March 25, 2013 in On Writing

In the past year, since I’ve decided to spend more of my time writing, I have dabbled in the occasional writing contest. Some are great fun, with open prompts of 750 words or less: nothing too time consuming, just a great opportunity to practice writing.

Some are more challenging, with very specific prompts/genres/longer word counts. Sometimes, I can be inspired; other times I can just tank it. Like the last writing contest I did that called for me to write a short story about a bank teller and a time machine in the genre of comedy. Seriously? My dad just died. I didn’t have a comedy in me. I still practiced writing, and I still sent it in, but I’m going to be honest: my short story sucked.

Maybe all my short stories suck, for I’ve never won any of the contests I’ve entered…until now!

For the first time ever, I cracked the upper echelon of the winners bracket. Sure, it was in the form of an Honorable Mention in the company of 20 others, but still… I won a free ebook! I’m taking it as a sign to keep practicing, to keep flexing that writing muscle, and maybe someday I might even win a cash prize!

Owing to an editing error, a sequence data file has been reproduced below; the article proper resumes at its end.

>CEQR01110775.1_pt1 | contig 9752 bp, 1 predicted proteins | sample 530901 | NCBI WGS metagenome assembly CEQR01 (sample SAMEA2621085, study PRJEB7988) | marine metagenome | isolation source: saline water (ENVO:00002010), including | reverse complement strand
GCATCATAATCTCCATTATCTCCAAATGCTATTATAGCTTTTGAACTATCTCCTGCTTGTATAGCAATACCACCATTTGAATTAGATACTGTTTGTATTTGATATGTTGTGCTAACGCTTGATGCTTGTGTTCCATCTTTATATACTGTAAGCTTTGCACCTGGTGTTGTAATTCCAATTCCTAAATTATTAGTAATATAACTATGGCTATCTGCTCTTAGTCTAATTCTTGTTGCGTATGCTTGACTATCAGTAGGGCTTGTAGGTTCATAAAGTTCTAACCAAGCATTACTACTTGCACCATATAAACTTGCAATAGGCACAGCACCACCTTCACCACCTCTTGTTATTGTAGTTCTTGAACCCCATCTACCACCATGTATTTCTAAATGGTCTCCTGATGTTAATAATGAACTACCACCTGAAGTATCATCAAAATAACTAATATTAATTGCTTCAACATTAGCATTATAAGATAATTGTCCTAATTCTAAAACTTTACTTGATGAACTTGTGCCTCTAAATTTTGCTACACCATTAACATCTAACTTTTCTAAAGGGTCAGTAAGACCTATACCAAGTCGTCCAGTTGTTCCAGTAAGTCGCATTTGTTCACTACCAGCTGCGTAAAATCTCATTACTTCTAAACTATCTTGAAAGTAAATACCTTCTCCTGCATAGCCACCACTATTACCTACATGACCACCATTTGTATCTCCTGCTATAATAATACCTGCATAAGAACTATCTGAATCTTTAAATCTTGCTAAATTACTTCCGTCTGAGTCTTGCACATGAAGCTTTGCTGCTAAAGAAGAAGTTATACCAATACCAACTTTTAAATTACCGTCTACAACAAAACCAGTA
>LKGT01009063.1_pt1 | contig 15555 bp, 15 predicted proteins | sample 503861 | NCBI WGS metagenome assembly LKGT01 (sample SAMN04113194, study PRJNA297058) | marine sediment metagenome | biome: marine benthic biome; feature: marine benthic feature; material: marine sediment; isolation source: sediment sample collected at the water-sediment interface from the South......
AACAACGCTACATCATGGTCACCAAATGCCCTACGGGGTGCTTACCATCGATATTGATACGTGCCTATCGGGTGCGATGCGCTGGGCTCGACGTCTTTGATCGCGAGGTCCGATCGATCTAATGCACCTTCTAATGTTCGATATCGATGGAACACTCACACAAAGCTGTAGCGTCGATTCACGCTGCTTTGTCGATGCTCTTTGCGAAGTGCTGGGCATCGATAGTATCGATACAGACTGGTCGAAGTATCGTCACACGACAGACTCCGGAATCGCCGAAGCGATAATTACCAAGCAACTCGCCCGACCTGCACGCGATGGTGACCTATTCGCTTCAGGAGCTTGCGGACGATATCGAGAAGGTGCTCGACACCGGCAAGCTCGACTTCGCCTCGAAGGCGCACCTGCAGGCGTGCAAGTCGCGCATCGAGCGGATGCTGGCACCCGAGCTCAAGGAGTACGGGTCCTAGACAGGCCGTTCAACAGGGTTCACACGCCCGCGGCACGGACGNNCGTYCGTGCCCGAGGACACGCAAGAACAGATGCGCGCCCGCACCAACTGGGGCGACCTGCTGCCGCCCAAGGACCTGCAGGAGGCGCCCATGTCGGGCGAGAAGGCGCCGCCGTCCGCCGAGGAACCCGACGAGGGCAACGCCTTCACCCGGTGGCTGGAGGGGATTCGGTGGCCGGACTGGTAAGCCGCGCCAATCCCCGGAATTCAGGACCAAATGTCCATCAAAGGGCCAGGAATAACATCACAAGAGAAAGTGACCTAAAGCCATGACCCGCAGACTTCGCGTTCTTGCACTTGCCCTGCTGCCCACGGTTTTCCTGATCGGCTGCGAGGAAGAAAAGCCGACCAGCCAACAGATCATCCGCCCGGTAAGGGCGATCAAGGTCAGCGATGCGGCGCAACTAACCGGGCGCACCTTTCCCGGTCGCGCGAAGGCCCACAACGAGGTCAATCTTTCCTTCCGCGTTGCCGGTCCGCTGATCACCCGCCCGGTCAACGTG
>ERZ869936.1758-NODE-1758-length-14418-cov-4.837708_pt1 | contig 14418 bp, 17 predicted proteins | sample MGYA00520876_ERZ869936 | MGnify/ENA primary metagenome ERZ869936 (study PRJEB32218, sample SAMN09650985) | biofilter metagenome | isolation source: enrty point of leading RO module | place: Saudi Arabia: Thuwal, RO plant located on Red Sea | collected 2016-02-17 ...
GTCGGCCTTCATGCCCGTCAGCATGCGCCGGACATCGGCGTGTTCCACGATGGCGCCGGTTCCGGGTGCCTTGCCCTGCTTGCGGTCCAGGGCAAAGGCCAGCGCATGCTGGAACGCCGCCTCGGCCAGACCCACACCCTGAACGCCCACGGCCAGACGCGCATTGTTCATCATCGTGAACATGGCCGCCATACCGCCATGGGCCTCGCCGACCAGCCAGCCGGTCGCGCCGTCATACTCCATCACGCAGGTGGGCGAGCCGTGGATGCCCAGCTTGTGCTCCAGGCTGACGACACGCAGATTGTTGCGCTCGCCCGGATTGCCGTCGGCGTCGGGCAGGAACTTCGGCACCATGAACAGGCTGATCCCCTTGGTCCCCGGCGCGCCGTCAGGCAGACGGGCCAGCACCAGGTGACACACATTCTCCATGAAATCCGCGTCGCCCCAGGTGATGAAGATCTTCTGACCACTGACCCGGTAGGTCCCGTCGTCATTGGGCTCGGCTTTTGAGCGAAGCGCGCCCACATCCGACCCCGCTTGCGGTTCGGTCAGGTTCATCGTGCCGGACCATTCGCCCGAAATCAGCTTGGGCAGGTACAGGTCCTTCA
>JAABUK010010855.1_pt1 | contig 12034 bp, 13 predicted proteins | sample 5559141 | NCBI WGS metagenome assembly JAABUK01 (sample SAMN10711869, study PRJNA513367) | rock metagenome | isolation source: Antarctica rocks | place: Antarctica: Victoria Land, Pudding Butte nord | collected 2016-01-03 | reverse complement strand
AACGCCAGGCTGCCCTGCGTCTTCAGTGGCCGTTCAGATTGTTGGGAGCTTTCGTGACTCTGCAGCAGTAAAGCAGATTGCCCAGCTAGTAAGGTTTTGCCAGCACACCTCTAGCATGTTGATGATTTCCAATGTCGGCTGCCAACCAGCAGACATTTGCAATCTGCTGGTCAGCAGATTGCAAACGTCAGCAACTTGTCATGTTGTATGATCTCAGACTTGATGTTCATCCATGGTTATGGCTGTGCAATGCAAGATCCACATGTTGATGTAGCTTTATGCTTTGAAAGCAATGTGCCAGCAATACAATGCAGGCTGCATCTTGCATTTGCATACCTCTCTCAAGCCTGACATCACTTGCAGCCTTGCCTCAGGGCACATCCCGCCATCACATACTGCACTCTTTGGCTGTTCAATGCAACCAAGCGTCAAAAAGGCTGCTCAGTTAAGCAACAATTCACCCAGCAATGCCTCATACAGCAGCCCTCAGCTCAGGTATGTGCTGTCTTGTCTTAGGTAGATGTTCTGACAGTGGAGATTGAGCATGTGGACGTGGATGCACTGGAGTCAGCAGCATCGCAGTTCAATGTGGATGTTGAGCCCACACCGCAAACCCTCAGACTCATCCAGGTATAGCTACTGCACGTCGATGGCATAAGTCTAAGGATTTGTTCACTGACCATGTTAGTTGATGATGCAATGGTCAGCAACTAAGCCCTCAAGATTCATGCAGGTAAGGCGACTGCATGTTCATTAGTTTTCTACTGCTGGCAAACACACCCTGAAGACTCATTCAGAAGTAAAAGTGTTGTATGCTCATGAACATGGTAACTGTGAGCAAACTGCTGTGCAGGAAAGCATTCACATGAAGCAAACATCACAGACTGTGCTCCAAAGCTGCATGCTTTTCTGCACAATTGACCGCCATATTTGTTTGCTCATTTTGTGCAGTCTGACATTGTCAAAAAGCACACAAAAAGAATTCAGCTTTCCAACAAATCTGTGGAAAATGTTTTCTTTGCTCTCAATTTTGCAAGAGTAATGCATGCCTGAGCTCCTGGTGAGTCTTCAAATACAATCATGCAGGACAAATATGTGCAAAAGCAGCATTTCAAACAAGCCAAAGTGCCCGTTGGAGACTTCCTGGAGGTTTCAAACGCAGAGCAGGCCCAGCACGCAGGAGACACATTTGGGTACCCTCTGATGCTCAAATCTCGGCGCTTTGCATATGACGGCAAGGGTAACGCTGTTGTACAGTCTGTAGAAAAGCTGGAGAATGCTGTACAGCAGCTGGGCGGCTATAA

In case you’re interested, here is my Honorable Mention-winning short story written for the following prompt in only 24 hours:

Hearing a light thump outside, she walked to the front door and opened it slowly. Wind and snow swirled and the cold lashed her cheeks. By her feet she discovered a small pot with tiny white flowers. She recognized it as a Galanthus nivalis. Footprints in the snow led to and from the porch and a note tied to the slender stalk fluttered in the icy air…


God, do I need a break. Things are getting out of hand. She is getting out of hand.